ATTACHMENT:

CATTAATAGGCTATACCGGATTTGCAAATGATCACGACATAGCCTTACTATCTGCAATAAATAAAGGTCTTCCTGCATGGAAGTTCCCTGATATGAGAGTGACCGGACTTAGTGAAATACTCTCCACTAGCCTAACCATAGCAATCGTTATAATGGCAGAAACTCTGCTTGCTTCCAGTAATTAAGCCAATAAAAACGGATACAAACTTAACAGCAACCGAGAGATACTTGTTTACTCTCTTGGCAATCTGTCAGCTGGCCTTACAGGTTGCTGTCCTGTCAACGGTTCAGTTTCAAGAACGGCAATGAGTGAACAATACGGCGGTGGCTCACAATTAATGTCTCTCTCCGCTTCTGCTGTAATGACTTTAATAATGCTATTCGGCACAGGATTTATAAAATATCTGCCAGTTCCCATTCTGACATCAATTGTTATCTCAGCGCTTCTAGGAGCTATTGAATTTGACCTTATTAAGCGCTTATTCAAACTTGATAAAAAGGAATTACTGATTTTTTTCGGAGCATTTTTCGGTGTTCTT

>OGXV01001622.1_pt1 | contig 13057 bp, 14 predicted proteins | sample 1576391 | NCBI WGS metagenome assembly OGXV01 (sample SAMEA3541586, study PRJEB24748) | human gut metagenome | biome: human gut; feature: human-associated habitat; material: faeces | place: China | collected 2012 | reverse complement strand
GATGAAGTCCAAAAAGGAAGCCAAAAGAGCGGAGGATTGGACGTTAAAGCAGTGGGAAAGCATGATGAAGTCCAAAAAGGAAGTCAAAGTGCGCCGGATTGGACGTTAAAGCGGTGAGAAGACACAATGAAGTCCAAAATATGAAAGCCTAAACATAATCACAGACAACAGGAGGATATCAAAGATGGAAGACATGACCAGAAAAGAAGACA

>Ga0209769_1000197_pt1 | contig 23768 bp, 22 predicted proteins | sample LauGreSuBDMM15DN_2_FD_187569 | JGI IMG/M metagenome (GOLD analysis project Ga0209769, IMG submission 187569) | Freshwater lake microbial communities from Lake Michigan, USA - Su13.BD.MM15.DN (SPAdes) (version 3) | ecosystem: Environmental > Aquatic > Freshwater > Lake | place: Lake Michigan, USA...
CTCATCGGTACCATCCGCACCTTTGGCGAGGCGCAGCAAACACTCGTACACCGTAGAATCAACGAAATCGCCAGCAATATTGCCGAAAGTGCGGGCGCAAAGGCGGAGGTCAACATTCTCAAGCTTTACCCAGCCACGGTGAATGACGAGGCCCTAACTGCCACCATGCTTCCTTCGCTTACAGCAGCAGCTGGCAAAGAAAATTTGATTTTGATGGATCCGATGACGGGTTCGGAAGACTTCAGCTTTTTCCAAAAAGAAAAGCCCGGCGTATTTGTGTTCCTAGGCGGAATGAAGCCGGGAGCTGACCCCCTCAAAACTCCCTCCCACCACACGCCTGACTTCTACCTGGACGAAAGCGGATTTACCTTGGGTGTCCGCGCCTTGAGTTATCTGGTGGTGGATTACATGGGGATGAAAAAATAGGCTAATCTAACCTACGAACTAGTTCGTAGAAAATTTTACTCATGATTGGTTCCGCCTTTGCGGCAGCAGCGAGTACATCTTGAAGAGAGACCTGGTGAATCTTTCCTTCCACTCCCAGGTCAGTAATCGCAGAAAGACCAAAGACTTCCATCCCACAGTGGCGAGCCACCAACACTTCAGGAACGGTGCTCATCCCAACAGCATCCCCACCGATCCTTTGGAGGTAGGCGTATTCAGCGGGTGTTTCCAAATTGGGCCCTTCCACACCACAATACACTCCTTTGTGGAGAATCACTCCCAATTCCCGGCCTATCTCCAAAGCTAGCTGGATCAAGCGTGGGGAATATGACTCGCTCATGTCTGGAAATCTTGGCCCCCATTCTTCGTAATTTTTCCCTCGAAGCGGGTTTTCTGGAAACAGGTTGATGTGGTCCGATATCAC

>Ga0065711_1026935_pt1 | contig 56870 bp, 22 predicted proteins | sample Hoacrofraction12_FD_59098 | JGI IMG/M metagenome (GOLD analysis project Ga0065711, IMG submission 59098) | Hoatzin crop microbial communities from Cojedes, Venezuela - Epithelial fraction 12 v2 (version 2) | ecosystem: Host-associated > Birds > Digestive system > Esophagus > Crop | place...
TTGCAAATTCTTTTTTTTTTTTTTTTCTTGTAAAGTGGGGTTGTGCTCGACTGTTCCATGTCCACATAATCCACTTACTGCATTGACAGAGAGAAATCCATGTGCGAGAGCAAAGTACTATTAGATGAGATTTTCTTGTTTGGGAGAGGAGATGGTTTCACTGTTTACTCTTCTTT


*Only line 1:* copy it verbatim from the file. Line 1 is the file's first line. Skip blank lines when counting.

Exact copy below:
CATTAATAGGCTATACCGGATTTGCAAATGATCACGACATAGCCTTACTATCTGCAATAAATAAAGGTCTTCCTGCATGGAAGTTCCCTGATATGAGAGTGACCGGACTTAGTGAAATACTCTCCACTAGCCTAACCATAGCAATCGTTATAATGGCAGAAACTCTGCTTGCTTCCAGTAATTAAGCCAATAAAAACGGATACAAACTTAACAGCAACCGAGAGATACTTGTTTACTCTCTTGGCAATCTGTCAGCTGGCCTTACAGGTTGCTGTCCTGTCAACGGTTCAGTTTCAAGAACGGCAATGAGTGAACAATACGGCGGTGGCTCACAATTAATGTCTCTCTCCGCTTCTGCTGTAATGACTTTAATAATGCTATTCGGCACAGGATTTATAAAATATCTGCCAGTTCCCATTCTGACATCAATTGTTATCTCAGCGCTTCTAGGAGCTATTGAATTTGACCTTATTAAGCGCTTATTCAAACTTGATAAAAAGGAATTACTGATTTTTTTCGGAGCATTTTTCGGTGTTCTT